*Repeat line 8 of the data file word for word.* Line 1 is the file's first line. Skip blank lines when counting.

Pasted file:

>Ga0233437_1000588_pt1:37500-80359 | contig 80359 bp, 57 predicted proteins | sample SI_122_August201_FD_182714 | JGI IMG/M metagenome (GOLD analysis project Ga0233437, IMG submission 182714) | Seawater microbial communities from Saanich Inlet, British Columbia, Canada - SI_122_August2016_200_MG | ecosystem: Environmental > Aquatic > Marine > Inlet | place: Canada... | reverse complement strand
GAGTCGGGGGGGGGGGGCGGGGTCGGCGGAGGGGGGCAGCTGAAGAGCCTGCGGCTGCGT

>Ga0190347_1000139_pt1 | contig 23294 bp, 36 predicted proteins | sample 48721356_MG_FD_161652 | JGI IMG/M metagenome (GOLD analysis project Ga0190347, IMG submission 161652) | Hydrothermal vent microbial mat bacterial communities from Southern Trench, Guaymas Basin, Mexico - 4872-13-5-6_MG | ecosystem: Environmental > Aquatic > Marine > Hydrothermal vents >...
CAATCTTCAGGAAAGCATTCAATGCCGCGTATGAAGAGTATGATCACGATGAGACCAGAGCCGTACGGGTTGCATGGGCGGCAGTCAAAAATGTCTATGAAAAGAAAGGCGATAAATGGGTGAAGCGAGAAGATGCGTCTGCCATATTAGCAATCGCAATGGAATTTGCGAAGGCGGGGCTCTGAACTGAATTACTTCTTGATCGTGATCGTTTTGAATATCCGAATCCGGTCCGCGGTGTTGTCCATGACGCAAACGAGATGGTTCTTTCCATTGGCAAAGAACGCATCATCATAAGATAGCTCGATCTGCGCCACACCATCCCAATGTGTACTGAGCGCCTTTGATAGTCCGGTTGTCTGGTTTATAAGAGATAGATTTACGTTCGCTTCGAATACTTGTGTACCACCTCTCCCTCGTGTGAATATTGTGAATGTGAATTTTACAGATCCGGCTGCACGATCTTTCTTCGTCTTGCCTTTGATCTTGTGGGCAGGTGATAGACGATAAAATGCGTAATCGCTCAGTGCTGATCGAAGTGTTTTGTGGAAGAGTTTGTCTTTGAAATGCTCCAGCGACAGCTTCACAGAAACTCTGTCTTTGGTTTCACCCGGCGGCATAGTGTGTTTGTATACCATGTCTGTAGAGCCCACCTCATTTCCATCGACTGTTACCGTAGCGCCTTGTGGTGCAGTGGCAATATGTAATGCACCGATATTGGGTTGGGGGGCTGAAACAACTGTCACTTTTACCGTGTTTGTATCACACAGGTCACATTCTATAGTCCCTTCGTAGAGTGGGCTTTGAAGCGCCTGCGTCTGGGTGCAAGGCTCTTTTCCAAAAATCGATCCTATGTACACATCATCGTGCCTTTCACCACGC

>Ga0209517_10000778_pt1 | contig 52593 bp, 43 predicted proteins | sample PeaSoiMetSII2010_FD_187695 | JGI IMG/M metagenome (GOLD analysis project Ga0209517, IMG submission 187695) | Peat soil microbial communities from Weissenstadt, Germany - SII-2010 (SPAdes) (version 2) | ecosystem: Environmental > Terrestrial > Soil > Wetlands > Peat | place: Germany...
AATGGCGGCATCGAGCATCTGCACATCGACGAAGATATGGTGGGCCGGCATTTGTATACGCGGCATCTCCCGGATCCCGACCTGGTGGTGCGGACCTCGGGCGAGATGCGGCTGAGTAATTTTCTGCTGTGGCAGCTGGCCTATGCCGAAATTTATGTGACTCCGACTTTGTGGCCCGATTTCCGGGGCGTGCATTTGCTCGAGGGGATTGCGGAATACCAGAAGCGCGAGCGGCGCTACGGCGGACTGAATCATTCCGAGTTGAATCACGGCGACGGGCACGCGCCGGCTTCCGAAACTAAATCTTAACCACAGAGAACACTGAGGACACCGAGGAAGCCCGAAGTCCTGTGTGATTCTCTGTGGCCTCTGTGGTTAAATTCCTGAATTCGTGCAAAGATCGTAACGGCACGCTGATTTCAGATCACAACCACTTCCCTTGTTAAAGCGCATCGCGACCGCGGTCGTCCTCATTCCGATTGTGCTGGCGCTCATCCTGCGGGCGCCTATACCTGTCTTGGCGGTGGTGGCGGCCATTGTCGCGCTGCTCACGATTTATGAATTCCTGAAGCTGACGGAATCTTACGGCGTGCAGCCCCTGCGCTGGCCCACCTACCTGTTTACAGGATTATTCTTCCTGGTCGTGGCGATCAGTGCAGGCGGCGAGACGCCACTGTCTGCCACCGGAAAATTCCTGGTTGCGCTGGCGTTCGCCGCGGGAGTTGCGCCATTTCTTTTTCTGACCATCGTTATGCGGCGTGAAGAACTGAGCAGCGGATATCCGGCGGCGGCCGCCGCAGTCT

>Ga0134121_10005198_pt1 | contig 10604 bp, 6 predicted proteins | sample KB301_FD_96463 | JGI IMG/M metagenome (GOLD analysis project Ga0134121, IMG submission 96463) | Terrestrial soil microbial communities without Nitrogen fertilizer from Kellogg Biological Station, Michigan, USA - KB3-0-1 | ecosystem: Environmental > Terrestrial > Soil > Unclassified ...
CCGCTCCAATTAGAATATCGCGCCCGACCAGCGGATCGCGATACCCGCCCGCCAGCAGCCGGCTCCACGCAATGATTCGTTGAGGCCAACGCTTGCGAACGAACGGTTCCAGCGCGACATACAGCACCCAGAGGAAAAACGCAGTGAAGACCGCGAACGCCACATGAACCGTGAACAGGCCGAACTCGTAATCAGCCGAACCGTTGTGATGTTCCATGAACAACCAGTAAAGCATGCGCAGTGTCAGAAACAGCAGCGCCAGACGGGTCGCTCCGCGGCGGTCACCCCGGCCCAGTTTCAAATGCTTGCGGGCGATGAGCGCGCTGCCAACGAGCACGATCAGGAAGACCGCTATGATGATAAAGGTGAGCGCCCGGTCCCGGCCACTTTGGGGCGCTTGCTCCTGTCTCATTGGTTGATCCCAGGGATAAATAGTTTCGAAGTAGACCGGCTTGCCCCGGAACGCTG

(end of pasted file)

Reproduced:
CCGCTCCAATTAGAATATCGCGCCCGACCAGCGGATCGCGATACCCGCCCGCCAGCAGCCGGCTCCACGCAATGATTCGTTGAGGCCAACGCTTGCGAACGAACGGTTCCAGCGCGACATACAGCACCCAGAGGAAAAACGCAGTGAAGACCGCGAACGCCACATGAACCGTGAACAGGCCGAACTCGTAATCAGCCGAACCGTTGTGATGTTCCATGAACAACCAGTAAAGCATGCGCAGTGTCAGAAACAGCAGCGCCAGACGGGTCGCTCCGCGGCGGTCACCCCGGCCCAGTTTCAAATGCTTGCGGGCGATGAGCGCGCTGCCAACGAGCACGATCAGGAAGACCGCTATGATGATAAAGGTGAGCGCCCGGTCCCGGCCACTTTGGGGCGCTTGCTCCTGTCTCATTGGTTGATCCCAGGGATAAATAGTTTCGAAGTAGACCGGCTTGCCCCGGAACGCTG